Is a 401(k) Really the Best Way to Save for Retirement? | Rachael Ray Show

Updated : Oct 09, 2019 in Articles

Is a 401(k) Really the Best Way to Save for Retirement? | Rachael Ray Show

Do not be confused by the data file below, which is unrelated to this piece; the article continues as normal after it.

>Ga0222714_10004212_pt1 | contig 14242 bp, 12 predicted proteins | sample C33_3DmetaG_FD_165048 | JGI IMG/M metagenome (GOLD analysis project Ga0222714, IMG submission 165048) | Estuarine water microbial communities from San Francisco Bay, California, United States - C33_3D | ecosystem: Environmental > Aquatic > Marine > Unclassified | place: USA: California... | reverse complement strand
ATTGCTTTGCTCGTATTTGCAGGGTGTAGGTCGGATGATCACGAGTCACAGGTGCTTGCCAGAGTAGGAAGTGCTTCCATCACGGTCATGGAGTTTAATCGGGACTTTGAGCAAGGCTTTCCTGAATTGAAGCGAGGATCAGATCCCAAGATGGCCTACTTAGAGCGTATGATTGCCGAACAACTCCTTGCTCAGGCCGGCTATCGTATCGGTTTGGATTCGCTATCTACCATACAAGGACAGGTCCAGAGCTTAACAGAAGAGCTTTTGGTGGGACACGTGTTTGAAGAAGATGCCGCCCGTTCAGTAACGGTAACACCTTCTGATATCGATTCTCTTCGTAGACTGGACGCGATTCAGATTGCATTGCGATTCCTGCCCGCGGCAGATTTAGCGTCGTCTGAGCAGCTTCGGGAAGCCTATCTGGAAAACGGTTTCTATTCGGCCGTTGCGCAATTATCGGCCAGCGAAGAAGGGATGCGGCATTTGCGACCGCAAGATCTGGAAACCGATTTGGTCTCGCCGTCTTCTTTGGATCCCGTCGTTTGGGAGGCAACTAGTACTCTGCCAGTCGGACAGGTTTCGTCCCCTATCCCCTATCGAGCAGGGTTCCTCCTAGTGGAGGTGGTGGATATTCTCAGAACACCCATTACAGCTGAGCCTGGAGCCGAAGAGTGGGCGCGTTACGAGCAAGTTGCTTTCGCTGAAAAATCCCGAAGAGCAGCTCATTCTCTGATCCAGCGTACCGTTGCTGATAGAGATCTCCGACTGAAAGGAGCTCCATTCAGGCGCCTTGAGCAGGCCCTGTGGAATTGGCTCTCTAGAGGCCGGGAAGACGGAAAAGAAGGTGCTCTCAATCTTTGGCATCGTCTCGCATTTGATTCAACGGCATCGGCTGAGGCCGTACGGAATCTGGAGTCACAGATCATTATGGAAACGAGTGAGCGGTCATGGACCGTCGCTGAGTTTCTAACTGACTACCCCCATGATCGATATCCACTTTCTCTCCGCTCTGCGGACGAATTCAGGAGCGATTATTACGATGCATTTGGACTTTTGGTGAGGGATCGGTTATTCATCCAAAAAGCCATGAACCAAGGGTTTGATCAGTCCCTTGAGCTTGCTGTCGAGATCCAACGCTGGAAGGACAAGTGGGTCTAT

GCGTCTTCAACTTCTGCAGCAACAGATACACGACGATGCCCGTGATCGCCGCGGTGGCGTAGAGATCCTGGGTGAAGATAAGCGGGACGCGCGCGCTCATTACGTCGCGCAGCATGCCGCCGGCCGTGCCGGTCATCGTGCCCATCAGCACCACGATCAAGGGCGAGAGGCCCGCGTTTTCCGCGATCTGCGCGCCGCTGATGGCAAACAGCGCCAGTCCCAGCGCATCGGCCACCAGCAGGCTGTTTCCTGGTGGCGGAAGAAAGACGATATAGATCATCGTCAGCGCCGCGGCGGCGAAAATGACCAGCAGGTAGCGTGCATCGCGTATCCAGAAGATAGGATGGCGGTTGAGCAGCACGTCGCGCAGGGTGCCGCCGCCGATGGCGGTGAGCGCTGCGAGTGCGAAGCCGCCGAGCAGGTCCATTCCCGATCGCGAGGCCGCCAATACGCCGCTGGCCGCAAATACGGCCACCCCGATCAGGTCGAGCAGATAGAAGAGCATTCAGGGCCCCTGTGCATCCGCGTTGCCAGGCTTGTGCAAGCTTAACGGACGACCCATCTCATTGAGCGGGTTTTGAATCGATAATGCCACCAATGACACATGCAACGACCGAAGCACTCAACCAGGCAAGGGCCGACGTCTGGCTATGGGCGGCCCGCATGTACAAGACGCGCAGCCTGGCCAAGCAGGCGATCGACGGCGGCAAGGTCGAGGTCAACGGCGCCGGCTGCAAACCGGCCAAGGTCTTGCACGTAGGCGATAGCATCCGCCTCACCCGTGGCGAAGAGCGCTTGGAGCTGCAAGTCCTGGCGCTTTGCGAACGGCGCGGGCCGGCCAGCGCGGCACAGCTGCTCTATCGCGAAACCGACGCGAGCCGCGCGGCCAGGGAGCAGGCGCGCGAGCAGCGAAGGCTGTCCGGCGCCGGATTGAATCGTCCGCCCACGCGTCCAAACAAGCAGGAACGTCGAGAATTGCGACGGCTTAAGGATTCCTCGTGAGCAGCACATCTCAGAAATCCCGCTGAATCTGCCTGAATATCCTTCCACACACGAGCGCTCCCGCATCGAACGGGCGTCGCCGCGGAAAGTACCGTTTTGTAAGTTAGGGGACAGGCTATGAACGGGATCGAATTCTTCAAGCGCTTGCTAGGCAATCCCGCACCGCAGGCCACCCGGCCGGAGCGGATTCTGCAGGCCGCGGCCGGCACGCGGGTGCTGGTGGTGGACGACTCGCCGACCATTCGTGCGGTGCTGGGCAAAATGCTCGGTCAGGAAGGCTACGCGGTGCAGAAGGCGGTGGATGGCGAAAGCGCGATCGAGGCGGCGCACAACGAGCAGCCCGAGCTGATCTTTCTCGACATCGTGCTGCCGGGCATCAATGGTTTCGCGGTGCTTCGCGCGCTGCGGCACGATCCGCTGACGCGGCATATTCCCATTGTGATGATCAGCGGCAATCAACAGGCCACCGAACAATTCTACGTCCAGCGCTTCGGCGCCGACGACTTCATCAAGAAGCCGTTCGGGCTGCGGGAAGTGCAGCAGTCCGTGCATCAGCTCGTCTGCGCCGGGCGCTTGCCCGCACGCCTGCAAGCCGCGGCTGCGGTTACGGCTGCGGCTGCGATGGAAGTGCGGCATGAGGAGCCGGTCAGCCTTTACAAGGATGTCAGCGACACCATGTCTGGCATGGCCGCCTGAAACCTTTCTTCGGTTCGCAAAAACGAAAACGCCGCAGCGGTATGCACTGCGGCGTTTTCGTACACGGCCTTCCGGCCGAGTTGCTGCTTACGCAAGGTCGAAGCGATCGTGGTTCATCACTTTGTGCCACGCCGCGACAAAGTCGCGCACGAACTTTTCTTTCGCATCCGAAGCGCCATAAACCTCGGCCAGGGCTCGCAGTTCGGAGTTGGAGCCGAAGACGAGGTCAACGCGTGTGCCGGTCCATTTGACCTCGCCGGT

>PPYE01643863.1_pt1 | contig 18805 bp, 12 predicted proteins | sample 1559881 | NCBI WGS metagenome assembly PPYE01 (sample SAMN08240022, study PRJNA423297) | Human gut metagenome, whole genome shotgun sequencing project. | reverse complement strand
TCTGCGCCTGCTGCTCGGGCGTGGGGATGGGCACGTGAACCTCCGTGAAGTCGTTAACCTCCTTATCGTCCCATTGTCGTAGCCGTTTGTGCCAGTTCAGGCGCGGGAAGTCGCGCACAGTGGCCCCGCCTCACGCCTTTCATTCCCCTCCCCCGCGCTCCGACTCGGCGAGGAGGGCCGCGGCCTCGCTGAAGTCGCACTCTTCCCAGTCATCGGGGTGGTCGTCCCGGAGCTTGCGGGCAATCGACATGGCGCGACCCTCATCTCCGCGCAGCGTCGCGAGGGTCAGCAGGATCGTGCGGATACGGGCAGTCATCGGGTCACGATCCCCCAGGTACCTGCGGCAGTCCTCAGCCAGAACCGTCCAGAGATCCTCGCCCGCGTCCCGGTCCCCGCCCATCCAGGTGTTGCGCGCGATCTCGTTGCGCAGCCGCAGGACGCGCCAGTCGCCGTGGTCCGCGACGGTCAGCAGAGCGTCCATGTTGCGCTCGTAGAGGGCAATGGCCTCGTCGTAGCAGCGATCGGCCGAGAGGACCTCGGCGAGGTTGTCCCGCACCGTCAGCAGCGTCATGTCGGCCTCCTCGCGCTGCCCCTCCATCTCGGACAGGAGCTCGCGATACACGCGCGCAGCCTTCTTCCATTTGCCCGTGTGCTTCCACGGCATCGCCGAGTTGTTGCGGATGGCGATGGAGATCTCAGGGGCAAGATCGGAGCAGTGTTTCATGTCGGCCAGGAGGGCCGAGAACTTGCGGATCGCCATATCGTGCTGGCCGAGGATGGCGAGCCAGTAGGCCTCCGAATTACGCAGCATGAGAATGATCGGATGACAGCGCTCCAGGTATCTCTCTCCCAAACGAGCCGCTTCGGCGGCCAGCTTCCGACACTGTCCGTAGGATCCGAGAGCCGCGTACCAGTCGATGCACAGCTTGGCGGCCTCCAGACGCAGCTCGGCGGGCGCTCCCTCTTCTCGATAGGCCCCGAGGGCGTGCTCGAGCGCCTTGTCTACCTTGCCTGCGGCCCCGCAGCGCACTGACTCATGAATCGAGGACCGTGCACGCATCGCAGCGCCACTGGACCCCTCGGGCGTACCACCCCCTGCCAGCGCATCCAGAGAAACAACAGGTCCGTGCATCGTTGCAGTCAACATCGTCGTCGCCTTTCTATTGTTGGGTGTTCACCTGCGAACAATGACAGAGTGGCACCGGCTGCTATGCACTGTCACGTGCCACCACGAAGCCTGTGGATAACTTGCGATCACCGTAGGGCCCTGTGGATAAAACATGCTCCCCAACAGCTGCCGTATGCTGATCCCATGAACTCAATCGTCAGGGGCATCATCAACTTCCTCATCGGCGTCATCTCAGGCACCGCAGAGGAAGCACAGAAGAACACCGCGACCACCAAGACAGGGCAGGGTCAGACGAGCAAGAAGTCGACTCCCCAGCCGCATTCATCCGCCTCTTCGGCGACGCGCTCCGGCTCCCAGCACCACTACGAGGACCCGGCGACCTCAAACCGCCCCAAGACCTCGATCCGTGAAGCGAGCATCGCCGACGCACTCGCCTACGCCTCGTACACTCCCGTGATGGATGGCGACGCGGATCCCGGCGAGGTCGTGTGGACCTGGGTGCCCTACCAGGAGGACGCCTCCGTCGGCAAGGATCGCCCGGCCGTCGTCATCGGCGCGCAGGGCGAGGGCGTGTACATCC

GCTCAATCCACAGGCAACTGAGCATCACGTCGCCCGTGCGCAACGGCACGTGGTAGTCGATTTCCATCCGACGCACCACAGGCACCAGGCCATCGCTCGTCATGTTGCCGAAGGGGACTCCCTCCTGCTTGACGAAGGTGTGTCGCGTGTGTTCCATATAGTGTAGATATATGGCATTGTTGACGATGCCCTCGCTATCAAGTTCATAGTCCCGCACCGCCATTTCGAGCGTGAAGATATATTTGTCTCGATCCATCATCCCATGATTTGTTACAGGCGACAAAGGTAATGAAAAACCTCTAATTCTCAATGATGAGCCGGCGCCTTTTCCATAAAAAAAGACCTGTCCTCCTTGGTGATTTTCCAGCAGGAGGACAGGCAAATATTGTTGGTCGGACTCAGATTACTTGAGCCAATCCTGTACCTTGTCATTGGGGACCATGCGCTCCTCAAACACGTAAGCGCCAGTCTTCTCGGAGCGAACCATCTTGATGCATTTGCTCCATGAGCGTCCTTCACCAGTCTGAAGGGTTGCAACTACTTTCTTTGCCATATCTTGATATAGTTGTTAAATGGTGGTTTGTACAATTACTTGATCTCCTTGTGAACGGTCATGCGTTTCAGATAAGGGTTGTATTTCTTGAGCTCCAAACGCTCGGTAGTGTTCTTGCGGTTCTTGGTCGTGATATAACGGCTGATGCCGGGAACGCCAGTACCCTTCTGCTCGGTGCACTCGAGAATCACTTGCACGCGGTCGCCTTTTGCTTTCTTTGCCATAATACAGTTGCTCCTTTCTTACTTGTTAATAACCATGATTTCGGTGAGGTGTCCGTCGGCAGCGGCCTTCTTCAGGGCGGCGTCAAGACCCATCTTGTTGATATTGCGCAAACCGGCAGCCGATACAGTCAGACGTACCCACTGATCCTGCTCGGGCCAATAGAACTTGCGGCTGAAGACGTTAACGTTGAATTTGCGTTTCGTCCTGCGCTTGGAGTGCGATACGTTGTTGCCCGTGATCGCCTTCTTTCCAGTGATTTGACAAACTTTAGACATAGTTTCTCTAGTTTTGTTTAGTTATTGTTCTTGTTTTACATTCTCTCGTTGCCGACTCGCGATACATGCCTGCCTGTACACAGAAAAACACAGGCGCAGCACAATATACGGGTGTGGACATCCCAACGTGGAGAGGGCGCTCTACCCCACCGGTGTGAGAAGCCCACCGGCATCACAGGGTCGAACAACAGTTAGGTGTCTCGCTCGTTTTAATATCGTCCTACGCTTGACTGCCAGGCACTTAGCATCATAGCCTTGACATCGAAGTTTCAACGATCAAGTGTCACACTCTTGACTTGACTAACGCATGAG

Okay, so our aim today is to help you reach peak financial fitness. I’m here with somebody, oh my God, we’ve been friends for years. I fell in love with this lady, we had a conference together, and I heard her speak and she does with finance what I try and do with food. Show people that it’s for everybody. Having a good life’s for everybody, saving is for everybody, learning to invest is for everybody. It’s not just for the elite or the rich. She’s the founder and CEO of LearnVest. This is Alexa von Tobel. (audience applauding) You guys have heard of the premise of, you know, fact versus fiction? Well she says that there’s some common money myths that may be holding us back in our financial lives. So that’s what we’re going to address today, right? Yep, we’re going to dive, first of all, everybody has these things that they think are true that aren’t, and myths that aren’t, and so, we just want to dive right in and poll you guys. So we did. So we polled the audience and we asked our in studio audience if they thought that it was a myth or the truth. Want to walk us through we’ve got here up first? Sure, so the first question is a 401(k) should be the first stop for retirement savings. Dun-da-dun-da, you guys said, you guys said truth. And the answer here is it’s actually a myth. The audience is wrong. So, really quickly, very important for everybody to know, so if your 401(k) matches, where it’s free money at work, then yes, that is your first stop. So again, if your employer is going to put money in. If your employer’s gonna match. Think of it as a second bonus. I love it, it literally is like extra cash just going to you. But if that’s not the case, then if you make $118,000, you want to put your money into a Roth IRA, where you can put $5,500 a year. And if you make over $118,000, then you want to continue to put it into the 401(k) where you can put $18,000 a year. So the take-away there is, first and foremost, yes if they match 401(k), then your Roth IRA, and then your 401(k). Simple enough. Simple enough. (audience applauding) One question that we get all the time is how on earth, how much money should I have in retirement? And so, we wanted to quickly go through some different ages and get a quick sense. So, first of all, if you are 30, we want you to have 100% of your take-home pay in your retirement by the time that your 30. So that’s 100%, right? Of one year’s take-home pay? So if you make $100,000, we want you to have 100% of it. Gotcha. When you’re 40, we want you to have 300% of what your take-home pay is. So it’s three years of your salary. Yes. Wow, people are getting really bummed out right now. Just wait, just wait. There was a little moan here, once we got to the 40’s, like oh. These piggies need to get bigger and bigger. By the time that your 50, we want you to have 600%. So again, really important, 600%. You’re freakin’ them out. I know, well just wait, and by the time you get to retirement, 1,200% of what you make in retirement. So, Rachel, very important. These numbers big, they scare everybody, and I do not want people to think about these numbers as the reason why they should not be saving. Right. So the take-away here is even if you’re not there, get started. My request to everybody home and just put more in your retirement account tonight, increase one percent at your employer with your 401(k) and get started because it’s about building good habits. That’s right, you can start small and those habits get better and the money comes in and then you can get bigger. (von Tobel) And it begins to grow. (audience applauding)


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